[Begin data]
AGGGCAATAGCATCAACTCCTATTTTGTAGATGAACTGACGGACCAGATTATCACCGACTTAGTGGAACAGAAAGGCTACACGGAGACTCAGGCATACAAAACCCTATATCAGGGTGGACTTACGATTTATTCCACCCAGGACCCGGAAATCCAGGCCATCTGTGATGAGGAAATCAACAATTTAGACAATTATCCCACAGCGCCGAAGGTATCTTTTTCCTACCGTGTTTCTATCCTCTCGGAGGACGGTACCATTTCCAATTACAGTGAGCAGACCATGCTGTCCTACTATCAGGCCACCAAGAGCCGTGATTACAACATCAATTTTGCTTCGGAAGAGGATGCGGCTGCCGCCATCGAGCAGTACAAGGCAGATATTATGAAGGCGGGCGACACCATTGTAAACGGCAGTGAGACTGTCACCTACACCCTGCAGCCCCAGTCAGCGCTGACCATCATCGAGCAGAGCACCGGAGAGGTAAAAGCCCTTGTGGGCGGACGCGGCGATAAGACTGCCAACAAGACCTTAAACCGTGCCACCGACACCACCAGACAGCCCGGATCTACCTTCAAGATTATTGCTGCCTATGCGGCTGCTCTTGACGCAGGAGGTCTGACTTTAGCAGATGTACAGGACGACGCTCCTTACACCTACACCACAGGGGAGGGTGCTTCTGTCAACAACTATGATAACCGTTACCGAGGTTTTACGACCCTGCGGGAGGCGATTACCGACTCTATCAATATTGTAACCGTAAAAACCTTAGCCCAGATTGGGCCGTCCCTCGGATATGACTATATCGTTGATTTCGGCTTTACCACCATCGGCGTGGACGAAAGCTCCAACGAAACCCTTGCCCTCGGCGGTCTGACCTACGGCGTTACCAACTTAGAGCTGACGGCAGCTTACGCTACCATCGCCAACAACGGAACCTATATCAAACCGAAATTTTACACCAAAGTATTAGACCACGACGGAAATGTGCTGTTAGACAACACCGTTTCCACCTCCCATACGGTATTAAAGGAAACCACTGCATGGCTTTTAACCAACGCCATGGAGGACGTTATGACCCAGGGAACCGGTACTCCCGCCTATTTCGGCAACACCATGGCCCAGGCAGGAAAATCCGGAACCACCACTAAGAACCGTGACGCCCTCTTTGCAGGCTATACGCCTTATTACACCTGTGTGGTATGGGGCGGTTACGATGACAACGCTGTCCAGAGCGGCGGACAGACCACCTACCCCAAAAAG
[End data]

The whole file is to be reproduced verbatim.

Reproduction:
AGGGCAATAGCATCAACTCCTATTTTGTAGATGAACTGACGGACCAGATTATCACCGACTTAGTGGAACAGAAAGGCTACACGGAGACTCAGGCATACAAAACCCTATATCAGGGTGGACTTACGATTTATTCCACCCAGGACCCGGAAATCCAGGCCATCTGTGATGAGGAAATCAACAATTTAGACAATTATCCCACAGCGCCGAAGGTATCTTTTTCCTACCGTGTTTCTATCCTCTCGGAGGACGGTACCATTTCCAATTACAGTGAGCAGACCATGCTGTCCTACTATCAGGCCACCAAGAGCCGTGATTACAACATCAATTTTGCTTCGGAAGAGGATGCGGCTGCCGCCATCGAGCAGTACAAGGCAGATATTATGAAGGCGGGCGACACCATTGTAAACGGCAGTGAGACTGTCACCTACACCCTGCAGCCCCAGTCAGCGCTGACCATCATCGAGCAGAGCACCGGAGAGGTAAAAGCCCTTGTGGGCGGACGCGGCGATAAGACTGCCAACAAGACCTTAAACCGTGCCACCGACACCACCAGACAGCCCGGATCTACCTTCAAGATTATTGCTGCCTATGCGGCTGCTCTTGACGCAGGAGGTCTGACTTTAGCAGATGTACAGGACGACGCTCCTTACACCTACACCACAGGGGAGGGTGCTTCTGTCAACAACTATGATAACCGTTACCGAGGTTTTACGACCCTGCGGGAGGCGATTACCGACTCTATCAATATTGTAACCGTAAAAACCTTAGCCCAGATTGGGCCGTCCCTCGGATATGACTATATCGTTGATTTCGGCTTTACCACCATCGGCGTGGACGAAAGCTCCAACGAAACCCTTGCCCTCGGCGGTCTGACCTACGGCGTTACCAACTTAGAGCTGACGGCAGCTTACGCTACCATCGCCAACAACGGAACCTATATCAAACCGAAATTTTACACCAAAGTATTAGACCACGACGGAAATGTGCTGTTAGACAACACCGTTTCCACCTCCCATACGGTATTAAAGGAAACCACTGCATGGCTTTTAACCAACGCCATGGAGGACGTTATGACCCAGGGAACCGGTACTCCCGCCTATTTCGGCAACACCATGGCCCAGGCAGGAAAATCCGGAACCACCACTAAGAACCGTGACGCCCTCTTTGCAGGCTATACGCCTTATTACACCTGTGTGGTATGGGGCGGTTACGATGACAACGCTGTCCAGAGCGGCGGACAGACCACCTACCCCAAAAAG